LEADERS attending today’s G8 meeting have been urged to step up to close international tax loopholes to help end the “great scandal” of world hunger.
Archbishop of York Dr John Sentamu told a special Enough Food For Everyone IF service in Enniskillen, where the summit is being held, that the fact a child died every ten seconds from hunger was a “scar on all our consciences”.
Speaking at his first official engagement since undergoing surgery for prostate cancer, the Archbishop said the cries of the three million children who died every year from malnutrition would not be silenced.
He said that if big companies could be stopped from dodging taxes, “millions of people could free themselves from hunger”.
“Too many unscrupulous businesses and individuals manage to avoid paying the taxes they owe, particularly in developing countries.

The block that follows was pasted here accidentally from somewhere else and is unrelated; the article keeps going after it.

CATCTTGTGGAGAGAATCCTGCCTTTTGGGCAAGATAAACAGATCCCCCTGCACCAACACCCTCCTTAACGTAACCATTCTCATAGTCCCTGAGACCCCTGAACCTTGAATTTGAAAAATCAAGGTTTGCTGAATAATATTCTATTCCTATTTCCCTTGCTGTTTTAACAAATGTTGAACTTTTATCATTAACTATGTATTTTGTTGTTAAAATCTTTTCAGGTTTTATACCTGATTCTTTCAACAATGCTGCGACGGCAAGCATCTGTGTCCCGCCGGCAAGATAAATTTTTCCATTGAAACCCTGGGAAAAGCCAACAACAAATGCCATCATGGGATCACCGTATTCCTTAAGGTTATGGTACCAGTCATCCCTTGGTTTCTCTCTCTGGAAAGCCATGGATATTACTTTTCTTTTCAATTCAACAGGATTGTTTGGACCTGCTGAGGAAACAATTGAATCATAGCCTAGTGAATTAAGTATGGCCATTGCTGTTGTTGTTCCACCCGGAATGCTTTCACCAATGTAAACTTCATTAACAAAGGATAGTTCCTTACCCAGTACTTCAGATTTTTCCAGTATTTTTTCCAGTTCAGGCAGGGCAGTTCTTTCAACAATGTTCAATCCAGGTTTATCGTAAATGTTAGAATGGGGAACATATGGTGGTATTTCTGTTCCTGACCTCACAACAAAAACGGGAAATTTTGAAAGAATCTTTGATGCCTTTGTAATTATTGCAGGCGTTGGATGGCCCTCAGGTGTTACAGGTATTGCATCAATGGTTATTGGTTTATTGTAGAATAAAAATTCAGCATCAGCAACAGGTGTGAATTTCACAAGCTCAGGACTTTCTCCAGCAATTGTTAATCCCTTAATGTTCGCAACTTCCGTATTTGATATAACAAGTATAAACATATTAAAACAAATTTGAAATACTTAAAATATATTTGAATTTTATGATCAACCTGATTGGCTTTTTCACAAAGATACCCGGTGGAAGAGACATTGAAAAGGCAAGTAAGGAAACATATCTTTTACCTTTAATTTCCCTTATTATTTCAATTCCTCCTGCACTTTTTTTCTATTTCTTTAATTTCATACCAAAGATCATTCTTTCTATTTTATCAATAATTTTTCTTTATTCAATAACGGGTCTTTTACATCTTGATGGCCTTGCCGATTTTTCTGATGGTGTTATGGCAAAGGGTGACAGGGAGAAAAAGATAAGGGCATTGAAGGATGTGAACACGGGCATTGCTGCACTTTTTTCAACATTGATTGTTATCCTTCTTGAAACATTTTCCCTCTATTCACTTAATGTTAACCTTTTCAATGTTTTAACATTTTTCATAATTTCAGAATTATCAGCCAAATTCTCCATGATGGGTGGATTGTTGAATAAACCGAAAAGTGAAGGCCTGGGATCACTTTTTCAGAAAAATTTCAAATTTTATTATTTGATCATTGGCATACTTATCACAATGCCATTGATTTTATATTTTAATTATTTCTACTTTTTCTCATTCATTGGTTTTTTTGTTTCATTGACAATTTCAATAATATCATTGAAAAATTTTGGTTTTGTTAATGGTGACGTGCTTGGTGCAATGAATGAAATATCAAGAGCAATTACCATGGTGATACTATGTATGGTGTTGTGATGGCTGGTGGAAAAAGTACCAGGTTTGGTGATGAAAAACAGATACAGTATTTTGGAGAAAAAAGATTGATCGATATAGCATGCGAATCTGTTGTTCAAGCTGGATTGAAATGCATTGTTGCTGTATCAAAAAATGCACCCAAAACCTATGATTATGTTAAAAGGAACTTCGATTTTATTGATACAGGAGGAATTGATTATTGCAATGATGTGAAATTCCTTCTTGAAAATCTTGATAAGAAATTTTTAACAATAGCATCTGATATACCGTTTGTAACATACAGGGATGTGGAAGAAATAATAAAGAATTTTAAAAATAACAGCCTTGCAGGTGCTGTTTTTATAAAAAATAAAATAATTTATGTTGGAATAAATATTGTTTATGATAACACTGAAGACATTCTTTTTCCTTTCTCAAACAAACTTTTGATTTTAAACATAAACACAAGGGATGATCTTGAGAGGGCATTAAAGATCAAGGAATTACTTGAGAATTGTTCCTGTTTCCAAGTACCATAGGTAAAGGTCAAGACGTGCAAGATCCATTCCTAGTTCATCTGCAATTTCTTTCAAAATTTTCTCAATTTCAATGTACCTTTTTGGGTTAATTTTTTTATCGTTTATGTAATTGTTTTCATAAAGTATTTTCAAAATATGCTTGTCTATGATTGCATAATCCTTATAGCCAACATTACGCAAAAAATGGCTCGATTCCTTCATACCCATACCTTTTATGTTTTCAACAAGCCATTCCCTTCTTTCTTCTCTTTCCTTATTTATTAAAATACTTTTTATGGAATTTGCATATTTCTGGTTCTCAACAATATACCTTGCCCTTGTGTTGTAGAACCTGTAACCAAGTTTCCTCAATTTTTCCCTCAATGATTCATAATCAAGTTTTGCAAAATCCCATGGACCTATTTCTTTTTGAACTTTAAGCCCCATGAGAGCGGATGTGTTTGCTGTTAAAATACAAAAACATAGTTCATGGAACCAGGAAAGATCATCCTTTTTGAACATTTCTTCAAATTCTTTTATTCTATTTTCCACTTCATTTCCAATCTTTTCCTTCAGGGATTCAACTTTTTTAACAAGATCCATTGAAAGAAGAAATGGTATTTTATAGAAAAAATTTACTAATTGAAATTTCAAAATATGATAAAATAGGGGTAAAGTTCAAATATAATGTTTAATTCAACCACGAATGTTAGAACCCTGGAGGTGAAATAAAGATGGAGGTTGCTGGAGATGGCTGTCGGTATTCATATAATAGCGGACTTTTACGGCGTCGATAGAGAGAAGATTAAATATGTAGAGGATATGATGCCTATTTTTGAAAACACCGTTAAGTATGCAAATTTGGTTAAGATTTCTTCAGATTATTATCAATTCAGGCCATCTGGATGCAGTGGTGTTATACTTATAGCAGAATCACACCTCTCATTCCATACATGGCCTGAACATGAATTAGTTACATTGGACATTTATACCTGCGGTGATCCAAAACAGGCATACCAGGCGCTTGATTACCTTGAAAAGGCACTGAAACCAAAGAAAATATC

“They’re dodging millions of pounds every day, indirectly robbing the poor of education, health, food, employment and sustainable development.”
The Archbishop said land should be cultivated for food, not fuel, and called for transparency from governments and corporations “so that citizens can hold to account the powerful players in the food chain”.
He said anyone who bought food could play a part towards ending hunger by giving an extra 10 per cent on top of their food bill to a universal giving card as part of “Global Monetary Food Insurance.”
It came as Northern Ireland’s Finance Minister, Sammy Wilson, accused the Irish government of “stealing” UK tax revenue.
The Democratic Unionist said he was concerned that companies were using the Republic of Ireland to pay tax which he alleged should be paid in the UK.